To get beneath state-level aggregates and understand geographic as well as income differences in carbon consumption and CCIA impacts, we use data from five years of the American Community Survey (ACS), 2015-2019.1 The survey data contains detailed information about household income levels as well as their most carbon intensive activities: commuting by personal automobile (though not including car use for shopping and recreation), home electricity use, and heating. We first ranked each household by their income within a particular geography (Long Island, New York City, and New York State) to come up with income percentiles for each place. Among these three places, incomes in Long Island are generally higher than in the city or rural areas. Hence, the dollar-value of income at the 40th percentile for Long Island is about the same as the 60th percentile of household incomes in the state overall. In New York City, the 60th percentile income lines up almost exactly with the state’s 60th percentile, though it’s very high-income 90th percentile is considerably higher than the 90th percentile in the rest of the state. We then examined the differential impacts of the proposed carbon fees as well as rebates across the income percentiles for each place.
As a first step toward assessing the impact of the carbon fee, we projected what it could add to annual costs of commuting by private car.2 Figure 1 plots the average additional cost of this tax on household budgets, by percentile of the income distribution for Long Island, NYC, and NYS, respectively. Among middle-class Long Islanders, represented by the central portions of the red line, the tax would add about $100 to annual commuting costs for a household in the 40th percentile of income. That is twice the amount for the same percentile along the blue line, pooling all of New York state, and over four times that for the 40th percentile on the green line, including only commuting by private car in New York City, where much more mass transit is available. Given how dependent suburbs like Long Island are on cars, it is no surprise that its residents do more driving to work.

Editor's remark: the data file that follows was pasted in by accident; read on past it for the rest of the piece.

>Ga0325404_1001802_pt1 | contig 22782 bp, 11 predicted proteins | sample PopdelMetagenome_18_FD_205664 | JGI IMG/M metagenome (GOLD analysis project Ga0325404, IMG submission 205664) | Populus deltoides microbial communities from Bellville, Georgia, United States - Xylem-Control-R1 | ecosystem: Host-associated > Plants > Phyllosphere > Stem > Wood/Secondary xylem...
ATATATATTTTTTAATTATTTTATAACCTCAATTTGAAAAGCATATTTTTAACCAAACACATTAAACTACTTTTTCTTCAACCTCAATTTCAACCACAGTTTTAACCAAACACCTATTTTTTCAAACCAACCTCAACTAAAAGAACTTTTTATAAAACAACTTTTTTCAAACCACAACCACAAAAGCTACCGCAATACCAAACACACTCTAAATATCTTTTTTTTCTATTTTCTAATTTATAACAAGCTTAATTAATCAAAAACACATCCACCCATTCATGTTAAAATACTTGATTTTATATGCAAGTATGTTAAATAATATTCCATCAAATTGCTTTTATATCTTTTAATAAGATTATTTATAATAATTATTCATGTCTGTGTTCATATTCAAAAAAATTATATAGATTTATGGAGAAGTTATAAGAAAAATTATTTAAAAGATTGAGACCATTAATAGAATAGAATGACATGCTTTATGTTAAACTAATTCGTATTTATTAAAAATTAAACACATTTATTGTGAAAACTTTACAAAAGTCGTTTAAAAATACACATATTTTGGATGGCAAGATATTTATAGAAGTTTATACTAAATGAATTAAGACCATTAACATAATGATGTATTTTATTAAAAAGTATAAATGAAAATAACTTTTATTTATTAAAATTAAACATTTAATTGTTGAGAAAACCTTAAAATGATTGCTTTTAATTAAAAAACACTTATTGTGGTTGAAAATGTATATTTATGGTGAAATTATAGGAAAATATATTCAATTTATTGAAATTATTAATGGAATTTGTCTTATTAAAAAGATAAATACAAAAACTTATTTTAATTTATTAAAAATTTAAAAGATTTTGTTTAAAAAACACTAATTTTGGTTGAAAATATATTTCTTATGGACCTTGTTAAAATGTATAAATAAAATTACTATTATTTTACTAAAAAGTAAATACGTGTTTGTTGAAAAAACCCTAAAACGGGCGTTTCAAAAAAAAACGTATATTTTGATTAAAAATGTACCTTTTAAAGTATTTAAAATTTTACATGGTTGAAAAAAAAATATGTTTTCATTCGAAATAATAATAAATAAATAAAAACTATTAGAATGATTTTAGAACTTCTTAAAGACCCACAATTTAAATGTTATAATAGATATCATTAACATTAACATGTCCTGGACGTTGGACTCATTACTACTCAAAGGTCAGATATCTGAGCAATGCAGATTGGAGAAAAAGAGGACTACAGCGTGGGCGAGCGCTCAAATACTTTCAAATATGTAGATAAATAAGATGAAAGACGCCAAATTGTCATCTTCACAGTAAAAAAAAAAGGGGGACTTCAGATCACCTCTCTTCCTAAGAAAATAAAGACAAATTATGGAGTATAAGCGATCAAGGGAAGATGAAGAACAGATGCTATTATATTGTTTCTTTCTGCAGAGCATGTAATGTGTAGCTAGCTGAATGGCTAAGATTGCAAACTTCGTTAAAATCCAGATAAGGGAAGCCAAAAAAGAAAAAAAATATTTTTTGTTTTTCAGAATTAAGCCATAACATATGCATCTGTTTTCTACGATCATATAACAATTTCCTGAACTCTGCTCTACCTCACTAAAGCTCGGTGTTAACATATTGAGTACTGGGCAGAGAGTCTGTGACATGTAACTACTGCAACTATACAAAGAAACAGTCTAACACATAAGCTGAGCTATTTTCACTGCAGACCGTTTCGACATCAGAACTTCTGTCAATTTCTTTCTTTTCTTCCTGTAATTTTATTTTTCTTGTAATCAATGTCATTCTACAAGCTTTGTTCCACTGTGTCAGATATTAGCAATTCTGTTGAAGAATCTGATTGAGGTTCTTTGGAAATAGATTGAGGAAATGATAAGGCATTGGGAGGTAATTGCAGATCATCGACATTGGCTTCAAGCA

What was more surprising, at least to us, is just which suburban residents drive more. Those with longer commutes are neither poorer nor middle-income suburbanites but instead, the better- to best-off. The ACS data show that outside the top 20% of suburban residents and 10% of the overall state, the richer the New Yorker, the longer their commutes by car. So assuming taxed businesses passed along most of the CCIA’s costs, consumers with higher incomes would pay the lion’s share of carbon fees for gasoline. Moreover, the difference in what the poorest and richest Long Islanders would pay exceeds that between suburb and city-dwellers across all income percentiles.